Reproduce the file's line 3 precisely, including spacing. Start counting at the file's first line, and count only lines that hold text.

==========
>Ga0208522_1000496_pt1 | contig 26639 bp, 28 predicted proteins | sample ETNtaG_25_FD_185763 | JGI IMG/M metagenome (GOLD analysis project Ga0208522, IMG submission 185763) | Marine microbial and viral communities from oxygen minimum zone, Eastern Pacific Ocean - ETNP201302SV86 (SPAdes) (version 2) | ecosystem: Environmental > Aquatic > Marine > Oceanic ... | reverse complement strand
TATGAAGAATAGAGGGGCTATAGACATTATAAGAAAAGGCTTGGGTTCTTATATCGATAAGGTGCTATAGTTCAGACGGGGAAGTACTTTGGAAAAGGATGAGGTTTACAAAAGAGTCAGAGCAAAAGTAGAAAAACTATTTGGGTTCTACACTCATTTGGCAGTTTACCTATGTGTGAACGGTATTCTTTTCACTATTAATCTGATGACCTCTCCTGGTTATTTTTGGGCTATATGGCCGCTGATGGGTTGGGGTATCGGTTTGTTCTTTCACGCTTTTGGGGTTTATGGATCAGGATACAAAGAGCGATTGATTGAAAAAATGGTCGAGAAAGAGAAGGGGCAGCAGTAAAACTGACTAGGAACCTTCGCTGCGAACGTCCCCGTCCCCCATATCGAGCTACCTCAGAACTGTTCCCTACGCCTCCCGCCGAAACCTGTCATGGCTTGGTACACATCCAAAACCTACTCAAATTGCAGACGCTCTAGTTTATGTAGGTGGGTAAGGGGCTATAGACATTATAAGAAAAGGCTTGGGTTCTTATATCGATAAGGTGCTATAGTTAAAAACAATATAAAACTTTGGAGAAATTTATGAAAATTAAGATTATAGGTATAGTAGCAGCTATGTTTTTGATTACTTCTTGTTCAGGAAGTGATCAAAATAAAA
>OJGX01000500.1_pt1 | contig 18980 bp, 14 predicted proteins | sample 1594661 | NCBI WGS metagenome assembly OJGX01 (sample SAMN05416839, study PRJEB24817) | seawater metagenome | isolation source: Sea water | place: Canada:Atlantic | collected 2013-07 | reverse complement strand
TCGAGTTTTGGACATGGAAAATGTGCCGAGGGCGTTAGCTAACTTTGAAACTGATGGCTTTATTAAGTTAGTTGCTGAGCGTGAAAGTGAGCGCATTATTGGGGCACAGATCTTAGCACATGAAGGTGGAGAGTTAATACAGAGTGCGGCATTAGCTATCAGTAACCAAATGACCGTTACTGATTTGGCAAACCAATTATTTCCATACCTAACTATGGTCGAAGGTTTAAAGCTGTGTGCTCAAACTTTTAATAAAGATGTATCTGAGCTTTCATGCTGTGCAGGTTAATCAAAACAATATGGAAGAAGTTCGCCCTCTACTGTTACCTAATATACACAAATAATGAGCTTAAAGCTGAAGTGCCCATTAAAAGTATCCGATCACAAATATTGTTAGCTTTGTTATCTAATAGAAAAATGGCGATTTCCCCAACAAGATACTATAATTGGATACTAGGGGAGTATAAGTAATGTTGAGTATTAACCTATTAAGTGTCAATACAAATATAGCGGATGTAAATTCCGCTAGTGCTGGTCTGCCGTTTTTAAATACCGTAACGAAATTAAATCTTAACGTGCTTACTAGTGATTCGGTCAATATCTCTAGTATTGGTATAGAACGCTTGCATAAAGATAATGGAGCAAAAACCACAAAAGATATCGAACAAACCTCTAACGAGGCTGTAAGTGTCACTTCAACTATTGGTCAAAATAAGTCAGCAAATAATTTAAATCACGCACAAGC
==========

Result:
>OJGX01000500.1_pt1 | contig 18980 bp, 14 predicted proteins | sample 1594661 | NCBI WGS metagenome assembly OJGX01 (sample SAMN05416839, study PRJEB24817) | seawater metagenome | isolation source: Sea water | place: Canada:Atlantic | collected 2013-07 | reverse complement strand